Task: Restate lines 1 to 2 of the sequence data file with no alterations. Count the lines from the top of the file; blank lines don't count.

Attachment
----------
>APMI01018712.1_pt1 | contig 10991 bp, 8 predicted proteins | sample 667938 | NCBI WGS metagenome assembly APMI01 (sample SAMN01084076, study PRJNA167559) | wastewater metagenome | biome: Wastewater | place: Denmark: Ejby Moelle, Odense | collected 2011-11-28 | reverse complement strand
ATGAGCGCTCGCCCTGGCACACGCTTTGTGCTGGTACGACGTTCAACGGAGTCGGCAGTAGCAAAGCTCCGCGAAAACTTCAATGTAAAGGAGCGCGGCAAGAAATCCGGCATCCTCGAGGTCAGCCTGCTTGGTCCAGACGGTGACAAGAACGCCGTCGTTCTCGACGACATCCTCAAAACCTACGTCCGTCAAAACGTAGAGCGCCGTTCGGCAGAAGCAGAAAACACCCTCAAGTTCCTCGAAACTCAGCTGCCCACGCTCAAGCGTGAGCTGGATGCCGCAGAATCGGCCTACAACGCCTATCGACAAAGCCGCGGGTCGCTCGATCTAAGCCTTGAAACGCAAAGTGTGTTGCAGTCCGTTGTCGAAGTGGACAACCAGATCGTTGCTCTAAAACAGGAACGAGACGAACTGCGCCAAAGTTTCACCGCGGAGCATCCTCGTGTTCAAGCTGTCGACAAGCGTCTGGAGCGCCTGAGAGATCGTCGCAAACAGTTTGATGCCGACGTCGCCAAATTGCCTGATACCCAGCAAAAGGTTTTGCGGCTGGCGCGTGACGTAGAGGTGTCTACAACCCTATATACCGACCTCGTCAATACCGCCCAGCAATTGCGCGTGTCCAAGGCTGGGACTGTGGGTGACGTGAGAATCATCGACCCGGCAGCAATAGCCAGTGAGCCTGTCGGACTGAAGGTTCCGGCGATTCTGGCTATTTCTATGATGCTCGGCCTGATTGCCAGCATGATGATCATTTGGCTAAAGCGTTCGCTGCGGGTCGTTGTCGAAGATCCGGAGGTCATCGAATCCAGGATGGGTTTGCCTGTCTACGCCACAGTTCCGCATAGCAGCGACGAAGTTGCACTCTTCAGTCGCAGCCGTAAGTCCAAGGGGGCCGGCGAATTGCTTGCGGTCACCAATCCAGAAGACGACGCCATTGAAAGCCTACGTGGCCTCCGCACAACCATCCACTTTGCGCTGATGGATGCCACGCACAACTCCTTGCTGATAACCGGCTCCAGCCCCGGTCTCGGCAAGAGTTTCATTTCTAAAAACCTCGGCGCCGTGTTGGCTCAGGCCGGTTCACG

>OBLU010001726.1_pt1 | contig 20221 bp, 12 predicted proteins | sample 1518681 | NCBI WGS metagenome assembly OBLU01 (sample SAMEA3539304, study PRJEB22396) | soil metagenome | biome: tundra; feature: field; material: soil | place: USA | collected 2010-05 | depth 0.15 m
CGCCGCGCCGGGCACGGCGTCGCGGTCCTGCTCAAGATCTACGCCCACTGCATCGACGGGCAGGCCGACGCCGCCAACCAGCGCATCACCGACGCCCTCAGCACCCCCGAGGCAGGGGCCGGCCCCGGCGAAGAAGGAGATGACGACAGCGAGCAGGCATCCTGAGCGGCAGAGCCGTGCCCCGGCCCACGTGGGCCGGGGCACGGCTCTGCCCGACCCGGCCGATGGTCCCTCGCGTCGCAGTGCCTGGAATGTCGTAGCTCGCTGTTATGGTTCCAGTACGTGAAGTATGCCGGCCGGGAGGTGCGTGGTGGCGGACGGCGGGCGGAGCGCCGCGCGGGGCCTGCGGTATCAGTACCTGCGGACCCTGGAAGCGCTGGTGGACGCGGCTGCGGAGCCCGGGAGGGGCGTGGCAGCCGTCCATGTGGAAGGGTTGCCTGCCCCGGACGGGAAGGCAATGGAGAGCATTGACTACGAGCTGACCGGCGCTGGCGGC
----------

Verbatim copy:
>APMI01018712.1_pt1 | contig 10991 bp, 8 predicted proteins | sample 667938 | NCBI WGS metagenome assembly APMI01 (sample SAMN01084076, study PRJNA167559) | wastewater metagenome | biome: Wastewater | place: Denmark: Ejby Moelle, Odense | collected 2011-11-28 | reverse complement strand
ATGAGCGCTCGCCCTGGCACACGCTTTGTGCTGGTACGACGTTCAACGGAGTCGGCAGTAGCAAAGCTCCGCGAAAACTTCAATGTAAAGGAGCGCGGCAAGAAATCCGGCATCCTCGAGGTCAGCCTGCTTGGTCCAGACGGTGACAAGAACGCCGTCGTTCTCGACGACATCCTCAAAACCTACGTCCGTCAAAACGTAGAGCGCCGTTCGGCAGAAGCAGAAAACACCCTCAAGTTCCTCGAAACTCAGCTGCCCACGCTCAAGCGTGAGCTGGATGCCGCAGAATCGGCCTACAACGCCTATCGACAAAGCCGCGGGTCGCTCGATCTAAGCCTTGAAACGCAAAGTGTGTTGCAGTCCGTTGTCGAAGTGGACAACCAGATCGTTGCTCTAAAACAGGAACGAGACGAACTGCGCCAAAGTTTCACCGCGGAGCATCCTCGTGTTCAAGCTGTCGACAAGCGTCTGGAGCGCCTGAGAGATCGTCGCAAACAGTTTGATGCCGACGTCGCCAAATTGCCTGATACCCAGCAAAAGGTTTTGCGGCTGGCGCGTGACGTAGAGGTGTCTACAACCCTATATACCGACCTCGTCAATACCGCCCAGCAATTGCGCGTGTCCAAGGCTGGGACTGTGGGTGACGTGAGAATCATCGACCCGGCAGCAATAGCCAGTGAGCCTGTCGGACTGAAGGTTCCGGCGATTCTGGCTATTTCTATGATGCTCGGCCTGATTGCCAGCATGATGATCATTTGGCTAAAGCGTTCGCTGCGGGTCGTTGTCGAAGATCCGGAGGTCATCGAATCCAGGATGGGTTTGCCTGTCTACGCCACAGTTCCGCATAGCAGCGACGAAGTTGCACTCTTCAGTCGCAGCCGTAAGTCCAAGGGGGCCGGCGAATTGCTTGCGGTCACCAATCCAGAAGACGACGCCATTGAAAGCCTACGTGGCCTCCGCACAACCATCCACTTTGCGCTGATGGATGCCACGCACAACTCCTTGCTGATAACCGGCTCCAGCCCCGGTCTCGGCAAGAGTTTCATTTCTAAAAACCTCGGCGCCGTGTTGGCTCAGGCCGGTTCACG